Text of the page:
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Stewardship of Resources: Recycling Old Clothes


This week of Lent we continue Walking in Solidarity, and this time towards a green, sustainable future! Explore these tips on recycling old clothes and share with friends and family to make a bigger impact.

Spring cleaning is upon us, and this may be the year you decide to tackle your closet. What to do with all those clothes you never wear because of stains, wear and tear, fading fashions, or any number of other reasons? This Lent is the perfect time to take another step toward protecting our environment, and yes, even your old clothes can help.

Many people take clothes that are in decent condition to consignment shops, second hand stores, or charities like Goodwill. But many are also at a loss for what to do with clothes that are no longer in wearable condition.

According to Earth911.com, Americans throw away an average of 68 pounds of clothing a year, or about 9 million tons a year all together, according to the LA Times. This discarded clothing not only composed of valuable resources, but also needed a significant amount of energy (which uses valuable resources as well) to be created.

Seems a shame to waste all that, right? Especially when you stop to think about how many years it will take most clothing to disintegrate in a landfill, not to mention the potentially dangerous chemicals that could pollute the soil.

This is where clothing recycling comes in.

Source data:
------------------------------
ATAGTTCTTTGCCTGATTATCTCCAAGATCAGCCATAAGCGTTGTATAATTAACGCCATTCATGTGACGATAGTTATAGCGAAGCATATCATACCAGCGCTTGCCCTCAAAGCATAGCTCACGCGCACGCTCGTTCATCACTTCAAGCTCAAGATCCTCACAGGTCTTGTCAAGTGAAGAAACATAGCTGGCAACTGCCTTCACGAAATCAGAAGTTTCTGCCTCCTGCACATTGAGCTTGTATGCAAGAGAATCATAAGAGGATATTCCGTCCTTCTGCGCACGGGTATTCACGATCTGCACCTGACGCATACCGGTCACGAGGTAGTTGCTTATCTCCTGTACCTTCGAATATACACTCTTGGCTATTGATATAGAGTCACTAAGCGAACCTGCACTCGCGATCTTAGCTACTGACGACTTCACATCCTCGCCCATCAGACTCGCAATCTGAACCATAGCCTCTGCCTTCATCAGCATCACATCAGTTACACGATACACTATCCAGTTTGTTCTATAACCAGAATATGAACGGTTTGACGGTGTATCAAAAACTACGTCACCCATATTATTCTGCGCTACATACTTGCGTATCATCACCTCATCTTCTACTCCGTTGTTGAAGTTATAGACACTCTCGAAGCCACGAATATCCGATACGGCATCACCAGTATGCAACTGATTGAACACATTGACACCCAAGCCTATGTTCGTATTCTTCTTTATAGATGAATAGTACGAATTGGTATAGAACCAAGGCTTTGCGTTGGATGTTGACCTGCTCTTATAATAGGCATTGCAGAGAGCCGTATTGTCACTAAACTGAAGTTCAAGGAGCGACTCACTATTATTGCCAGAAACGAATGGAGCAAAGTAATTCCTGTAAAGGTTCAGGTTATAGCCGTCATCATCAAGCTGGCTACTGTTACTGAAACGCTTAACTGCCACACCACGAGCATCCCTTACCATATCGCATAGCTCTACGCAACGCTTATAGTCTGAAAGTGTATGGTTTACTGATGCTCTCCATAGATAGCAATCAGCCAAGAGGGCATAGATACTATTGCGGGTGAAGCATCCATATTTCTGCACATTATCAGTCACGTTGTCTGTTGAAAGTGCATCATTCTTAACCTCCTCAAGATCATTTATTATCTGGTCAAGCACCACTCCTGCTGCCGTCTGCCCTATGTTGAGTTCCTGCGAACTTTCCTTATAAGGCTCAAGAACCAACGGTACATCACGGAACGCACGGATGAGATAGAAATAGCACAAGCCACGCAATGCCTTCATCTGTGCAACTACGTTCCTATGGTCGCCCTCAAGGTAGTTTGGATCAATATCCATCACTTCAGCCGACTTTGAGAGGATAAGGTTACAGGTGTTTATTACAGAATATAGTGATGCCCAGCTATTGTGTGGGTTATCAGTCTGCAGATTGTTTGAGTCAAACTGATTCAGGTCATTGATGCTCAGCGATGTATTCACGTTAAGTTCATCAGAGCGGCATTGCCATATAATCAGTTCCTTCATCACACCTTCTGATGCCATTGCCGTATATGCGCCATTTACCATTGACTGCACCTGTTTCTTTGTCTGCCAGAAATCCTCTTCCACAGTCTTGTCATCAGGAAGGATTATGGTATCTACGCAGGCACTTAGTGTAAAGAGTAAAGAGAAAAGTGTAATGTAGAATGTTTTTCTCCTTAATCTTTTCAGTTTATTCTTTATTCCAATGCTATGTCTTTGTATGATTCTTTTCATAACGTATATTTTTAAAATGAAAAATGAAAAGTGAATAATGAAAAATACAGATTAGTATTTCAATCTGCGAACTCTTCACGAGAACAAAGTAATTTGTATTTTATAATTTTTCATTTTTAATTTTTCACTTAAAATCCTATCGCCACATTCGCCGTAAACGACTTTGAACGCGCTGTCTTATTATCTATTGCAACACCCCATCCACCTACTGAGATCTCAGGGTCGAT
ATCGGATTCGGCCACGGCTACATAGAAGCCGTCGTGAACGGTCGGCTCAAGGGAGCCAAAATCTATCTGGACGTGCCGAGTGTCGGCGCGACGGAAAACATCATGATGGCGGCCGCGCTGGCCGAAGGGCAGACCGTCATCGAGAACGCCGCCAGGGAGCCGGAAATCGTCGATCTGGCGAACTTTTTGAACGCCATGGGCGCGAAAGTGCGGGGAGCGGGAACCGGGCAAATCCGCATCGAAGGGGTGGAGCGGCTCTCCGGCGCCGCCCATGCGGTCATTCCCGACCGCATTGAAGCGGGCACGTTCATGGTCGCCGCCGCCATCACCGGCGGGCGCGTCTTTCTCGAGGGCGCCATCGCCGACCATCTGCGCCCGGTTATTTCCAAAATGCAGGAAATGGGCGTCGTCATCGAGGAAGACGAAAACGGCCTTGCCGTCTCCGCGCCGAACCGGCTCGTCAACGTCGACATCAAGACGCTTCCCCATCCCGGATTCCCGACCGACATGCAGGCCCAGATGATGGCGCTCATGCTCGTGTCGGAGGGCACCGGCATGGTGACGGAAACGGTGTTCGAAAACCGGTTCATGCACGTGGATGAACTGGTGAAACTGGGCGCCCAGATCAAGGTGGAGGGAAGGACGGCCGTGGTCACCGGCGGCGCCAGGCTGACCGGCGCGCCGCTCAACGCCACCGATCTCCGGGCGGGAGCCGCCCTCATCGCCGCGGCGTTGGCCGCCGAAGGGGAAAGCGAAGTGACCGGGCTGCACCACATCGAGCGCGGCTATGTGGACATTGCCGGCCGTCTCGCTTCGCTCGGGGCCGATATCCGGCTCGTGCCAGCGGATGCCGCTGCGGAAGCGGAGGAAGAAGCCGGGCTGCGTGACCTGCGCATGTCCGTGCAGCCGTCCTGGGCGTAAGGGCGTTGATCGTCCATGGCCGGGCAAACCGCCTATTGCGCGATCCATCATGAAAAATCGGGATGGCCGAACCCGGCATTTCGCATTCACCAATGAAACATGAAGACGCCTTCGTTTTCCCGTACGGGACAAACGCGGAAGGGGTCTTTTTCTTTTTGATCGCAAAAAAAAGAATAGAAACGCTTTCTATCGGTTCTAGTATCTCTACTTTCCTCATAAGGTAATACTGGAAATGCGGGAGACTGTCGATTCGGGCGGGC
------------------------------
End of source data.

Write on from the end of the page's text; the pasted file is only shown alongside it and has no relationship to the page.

Many people think that if their clothes are in bad shape, they can’t take them to resale shops. What they don’t realize is that when charities like Goodwill and the Salvation Army receive clothing that it not in good enough shape for resale, they often sell the clothing to textile recyclers.

According to TheGoodHuman.com, these “rag sorters” then send wearable clothing overseas to developing countries and turn unusable clothes into things such as rags, sound-deadening materials, blankets, archival-quality paper, insulation, and even rubberized playgrounds.

An extra form of income is created for the charities (as well as the potential for more jobs), and all those clothes are saved from the landfill. In addition, according to CharterRecycling.com, most textile recycling companies are family-owned, and the industry employs around 17,000 people.

The easiest way to recycle clothes, no matter the condition, may be to take them to charities like Goodwill and the Salvation Army. In addition, some cities have other clothing recycling drop-off points. To find a clothing recycling location near you, check out http://search.earth911.com/. You can enter your zip code and what you’re trying to recycle and get a list of all recycling locations near you.

For more information, see:
The Good Human: Recycling Worn Out Clothing
Earth911: Tips For Recycling Clothes
Los Angeles Times: Yes, Even Clothes Can Be Recycled
Charter Recycling: Recycling By The Numbers

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